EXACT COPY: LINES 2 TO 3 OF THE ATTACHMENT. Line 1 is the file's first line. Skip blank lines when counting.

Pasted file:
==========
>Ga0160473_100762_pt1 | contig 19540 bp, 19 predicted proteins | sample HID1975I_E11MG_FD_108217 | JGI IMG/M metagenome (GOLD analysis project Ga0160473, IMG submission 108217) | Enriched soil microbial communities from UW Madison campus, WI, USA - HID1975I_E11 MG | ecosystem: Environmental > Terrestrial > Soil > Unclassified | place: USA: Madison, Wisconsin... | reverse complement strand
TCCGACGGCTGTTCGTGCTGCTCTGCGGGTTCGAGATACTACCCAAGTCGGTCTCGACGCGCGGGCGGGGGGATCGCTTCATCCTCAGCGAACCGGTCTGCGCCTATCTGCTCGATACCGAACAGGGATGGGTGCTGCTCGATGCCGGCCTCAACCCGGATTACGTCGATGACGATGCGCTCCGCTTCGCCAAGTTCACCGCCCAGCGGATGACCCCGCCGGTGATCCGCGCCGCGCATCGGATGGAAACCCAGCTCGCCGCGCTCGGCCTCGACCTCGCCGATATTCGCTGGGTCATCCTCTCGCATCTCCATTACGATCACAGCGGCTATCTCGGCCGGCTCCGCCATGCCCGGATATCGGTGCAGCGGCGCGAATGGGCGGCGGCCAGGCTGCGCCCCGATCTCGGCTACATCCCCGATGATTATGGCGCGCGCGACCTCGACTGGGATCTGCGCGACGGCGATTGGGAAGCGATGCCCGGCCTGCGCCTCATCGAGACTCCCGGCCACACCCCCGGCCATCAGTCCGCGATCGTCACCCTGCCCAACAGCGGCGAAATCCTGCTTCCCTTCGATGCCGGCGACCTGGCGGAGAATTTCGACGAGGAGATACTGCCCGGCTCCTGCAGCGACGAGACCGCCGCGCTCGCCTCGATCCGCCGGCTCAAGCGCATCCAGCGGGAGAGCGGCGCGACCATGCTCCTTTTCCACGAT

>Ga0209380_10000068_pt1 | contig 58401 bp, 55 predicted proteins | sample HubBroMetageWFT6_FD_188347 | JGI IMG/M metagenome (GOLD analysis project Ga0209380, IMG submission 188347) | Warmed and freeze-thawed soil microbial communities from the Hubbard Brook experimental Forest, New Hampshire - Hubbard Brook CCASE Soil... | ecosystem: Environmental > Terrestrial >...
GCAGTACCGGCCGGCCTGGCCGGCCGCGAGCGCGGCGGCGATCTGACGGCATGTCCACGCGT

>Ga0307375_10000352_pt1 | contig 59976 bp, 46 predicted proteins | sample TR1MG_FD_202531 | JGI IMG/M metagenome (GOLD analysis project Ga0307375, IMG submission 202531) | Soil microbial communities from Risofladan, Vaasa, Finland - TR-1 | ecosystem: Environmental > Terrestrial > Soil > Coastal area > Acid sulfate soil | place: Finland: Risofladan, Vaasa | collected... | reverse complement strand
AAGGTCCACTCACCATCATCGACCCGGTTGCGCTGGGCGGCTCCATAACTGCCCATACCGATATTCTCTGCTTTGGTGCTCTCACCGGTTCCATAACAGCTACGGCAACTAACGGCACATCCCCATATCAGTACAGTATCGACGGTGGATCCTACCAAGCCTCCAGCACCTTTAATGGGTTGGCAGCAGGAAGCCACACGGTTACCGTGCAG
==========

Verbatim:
TCCGACGGCTGTTCGTGCTGCTCTGCGGGTTCGAGATACTACCCAAGTCGGTCTCGACGCGCGGGCGGGGGGATCGCTTCATCCTCAGCGAACCGGTCTGCGCCTATCTGCTCGATACCGAACAGGGATGGGTGCTGCTCGATGCCGGCCTCAACCCGGATTACGTCGATGACGATGCGCTCCGCTTCGCCAAGTTCACCGCCCAGCGGATGACCCCGCCGGTGATCCGCGCCGCGCATCGGATGGAAACCCAGCTCGCCGCGCTCGGCCTCGACCTCGCCGATATTCGCTGGGTCATCCTCTCGCATCTCCATTACGATCACAGCGGCTATCTCGGCCGGCTCCGCCATGCCCGGATATCGGTGCAGCGGCGCGAATGGGCGGCGGCCAGGCTGCGCCCCGATCTCGGCTACATCCCCGATGATTATGGCGCGCGCGACCTCGACTGGGATCTGCGCGACGGCGATTGGGAAGCGATGCCCGGCCTGCGCCTCATCGAGACTCCCGGCCACACCCCCGGCCATCAGTCCGCGATCGTCACCCTGCCCAACAGCGGCGAAATCCTGCTTCCCTTCGATGCCGGCGACCTGGCGGAGAATTTCGACGAGGAGATACTGCCCGGCTCCTGCAGCGACGAGACCGCCGCGCTCGCCTCGATCCGCCGGCTCAAGCGCATCCAGCGGGAGAGCGGCGCGACCATGCTCCTTTTCCACGAT

>Ga0209380_10000068_pt1 | contig 58401 bp, 55 predicted proteins | sample HubBroMetageWFT6_FD_188347 | JGI IMG/M metagenome (GOLD analysis project Ga0209380, IMG submission 188347) | Warmed and freeze-thawed soil microbial communities from the Hubbard Brook experimental Forest, New Hampshire - Hubbard Brook CCASE Soil... | ecosystem: Environmental > Terrestrial >...